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I have a clear liquid with a faint sweet smell. I know this compound contains an aromatic group and an ester. However, something strange happens when I try to distill it - it forms a white solid. I believe this solid to be the result of thermal decomposition of the ester - the ester reacting with oxygen in the air. I have searched around, but can't find much written about thermal decompositions of esters. What reaction is this? What is the product? Could it be a carboxylic acid?

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closed as unclear what you're asking by Zhe, user55119, Todd Minehardt, Tyberius, Mithoron Apr 15 at 20:38

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Well, you are right. Esters decomposes at higher temperatures to form several small carboxylic acids and ketones and at even higher temperature, these carboxylic acids decomposes into carbon monoxide, carbon dioxide, carbon, oxygen and/or water. A paper[1] discusses about the thermal decomposition of ethyl formate, ethyl acetate and ethyl propanate at 1248-1638 K, pressure around 1.5 atm at a chamber filled with argon at a concentration of 2000 ppm.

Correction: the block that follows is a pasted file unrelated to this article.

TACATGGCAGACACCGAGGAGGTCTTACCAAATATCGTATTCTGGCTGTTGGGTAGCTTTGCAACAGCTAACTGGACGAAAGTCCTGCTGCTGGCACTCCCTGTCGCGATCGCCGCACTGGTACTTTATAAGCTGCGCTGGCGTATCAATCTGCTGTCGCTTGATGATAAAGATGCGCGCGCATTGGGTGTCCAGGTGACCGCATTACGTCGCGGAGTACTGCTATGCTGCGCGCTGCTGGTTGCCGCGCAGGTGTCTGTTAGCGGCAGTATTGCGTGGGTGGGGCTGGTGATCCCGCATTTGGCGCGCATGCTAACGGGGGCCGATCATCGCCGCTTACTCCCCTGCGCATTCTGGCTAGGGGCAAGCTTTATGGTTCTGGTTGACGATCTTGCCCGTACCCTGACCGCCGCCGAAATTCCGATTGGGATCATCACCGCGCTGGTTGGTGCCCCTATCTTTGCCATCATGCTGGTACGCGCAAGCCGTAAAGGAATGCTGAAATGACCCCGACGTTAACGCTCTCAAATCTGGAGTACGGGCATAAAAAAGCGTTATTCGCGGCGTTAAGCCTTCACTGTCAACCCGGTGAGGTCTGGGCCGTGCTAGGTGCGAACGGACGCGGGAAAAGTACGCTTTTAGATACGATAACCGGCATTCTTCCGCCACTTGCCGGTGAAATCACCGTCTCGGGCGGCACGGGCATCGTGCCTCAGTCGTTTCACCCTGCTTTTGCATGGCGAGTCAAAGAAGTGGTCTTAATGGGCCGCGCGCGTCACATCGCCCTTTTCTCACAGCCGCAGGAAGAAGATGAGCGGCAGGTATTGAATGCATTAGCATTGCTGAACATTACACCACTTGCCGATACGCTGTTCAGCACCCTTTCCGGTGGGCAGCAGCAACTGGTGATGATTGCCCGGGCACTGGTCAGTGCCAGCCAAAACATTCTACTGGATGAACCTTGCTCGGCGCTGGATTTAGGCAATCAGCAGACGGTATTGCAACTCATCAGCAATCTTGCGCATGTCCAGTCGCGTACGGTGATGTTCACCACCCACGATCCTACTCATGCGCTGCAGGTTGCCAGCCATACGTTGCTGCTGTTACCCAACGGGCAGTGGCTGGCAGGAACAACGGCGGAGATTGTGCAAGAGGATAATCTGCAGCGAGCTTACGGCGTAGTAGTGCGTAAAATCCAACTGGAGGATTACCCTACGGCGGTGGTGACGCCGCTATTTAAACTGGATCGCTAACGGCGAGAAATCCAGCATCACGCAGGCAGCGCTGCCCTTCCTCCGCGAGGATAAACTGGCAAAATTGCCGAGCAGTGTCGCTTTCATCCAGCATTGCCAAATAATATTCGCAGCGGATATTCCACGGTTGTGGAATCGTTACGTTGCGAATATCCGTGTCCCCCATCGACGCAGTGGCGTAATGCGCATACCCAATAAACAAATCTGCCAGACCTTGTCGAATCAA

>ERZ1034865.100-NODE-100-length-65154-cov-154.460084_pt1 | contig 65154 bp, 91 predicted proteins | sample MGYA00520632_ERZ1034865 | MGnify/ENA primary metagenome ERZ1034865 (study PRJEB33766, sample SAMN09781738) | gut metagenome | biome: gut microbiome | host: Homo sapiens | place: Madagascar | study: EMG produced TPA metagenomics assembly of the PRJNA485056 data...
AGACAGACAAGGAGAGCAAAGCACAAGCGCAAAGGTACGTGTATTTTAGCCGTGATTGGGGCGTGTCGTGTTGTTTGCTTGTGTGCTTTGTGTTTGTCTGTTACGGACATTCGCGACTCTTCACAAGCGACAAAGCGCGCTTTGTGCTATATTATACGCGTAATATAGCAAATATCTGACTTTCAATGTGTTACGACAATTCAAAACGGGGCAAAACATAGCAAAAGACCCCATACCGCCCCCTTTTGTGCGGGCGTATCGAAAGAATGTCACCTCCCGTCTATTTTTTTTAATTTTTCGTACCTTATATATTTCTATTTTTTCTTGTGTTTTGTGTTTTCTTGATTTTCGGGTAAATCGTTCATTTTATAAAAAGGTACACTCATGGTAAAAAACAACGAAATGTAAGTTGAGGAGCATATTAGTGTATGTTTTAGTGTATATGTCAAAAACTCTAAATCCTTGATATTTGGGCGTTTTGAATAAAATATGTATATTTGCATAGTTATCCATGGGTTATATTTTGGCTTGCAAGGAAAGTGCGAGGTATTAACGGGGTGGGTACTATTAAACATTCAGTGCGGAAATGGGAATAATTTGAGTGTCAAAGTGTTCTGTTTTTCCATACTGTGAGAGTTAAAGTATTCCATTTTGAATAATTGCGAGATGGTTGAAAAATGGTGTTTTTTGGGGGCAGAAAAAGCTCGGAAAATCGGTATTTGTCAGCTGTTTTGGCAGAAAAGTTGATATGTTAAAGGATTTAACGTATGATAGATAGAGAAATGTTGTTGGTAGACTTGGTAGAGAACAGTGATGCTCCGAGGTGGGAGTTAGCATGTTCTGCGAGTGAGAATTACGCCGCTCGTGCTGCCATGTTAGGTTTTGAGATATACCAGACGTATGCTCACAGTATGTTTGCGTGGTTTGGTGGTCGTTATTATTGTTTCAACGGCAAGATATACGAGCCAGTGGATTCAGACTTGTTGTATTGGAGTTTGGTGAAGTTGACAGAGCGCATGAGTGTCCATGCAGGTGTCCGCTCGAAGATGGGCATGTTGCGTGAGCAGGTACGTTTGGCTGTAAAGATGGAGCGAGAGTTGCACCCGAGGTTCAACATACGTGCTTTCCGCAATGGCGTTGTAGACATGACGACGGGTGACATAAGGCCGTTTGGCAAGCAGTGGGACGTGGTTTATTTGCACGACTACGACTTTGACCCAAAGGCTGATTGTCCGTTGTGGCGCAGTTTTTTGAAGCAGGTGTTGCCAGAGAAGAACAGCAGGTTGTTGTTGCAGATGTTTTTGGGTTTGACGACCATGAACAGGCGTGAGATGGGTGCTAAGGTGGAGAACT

After the experiment, it was found out that 90% of oxygen has been released as oxygen gas and the pyrolysis mechanism was determined to be a six-centered decomposition producing equimolar ethylene and corresponding acid and at drastic conditions, it was known to have a dehydration reaction releasing water and a decarboxylation reaction to form carbon dioxide.

It was found out that EF gave formic acid, EA gave acetic acid and EP gave methyl ketene as the main products which subsequently decomposed into various smaller products at higher temperatures and the concentration ratios were noted.

Carboxylic acid can form white solid as noted in case of formic acid and acetic acid.

References

  1. https://sutherland.che.utah.edu//USCI2013/PAPERS/1A07-070RK-0061.pdf
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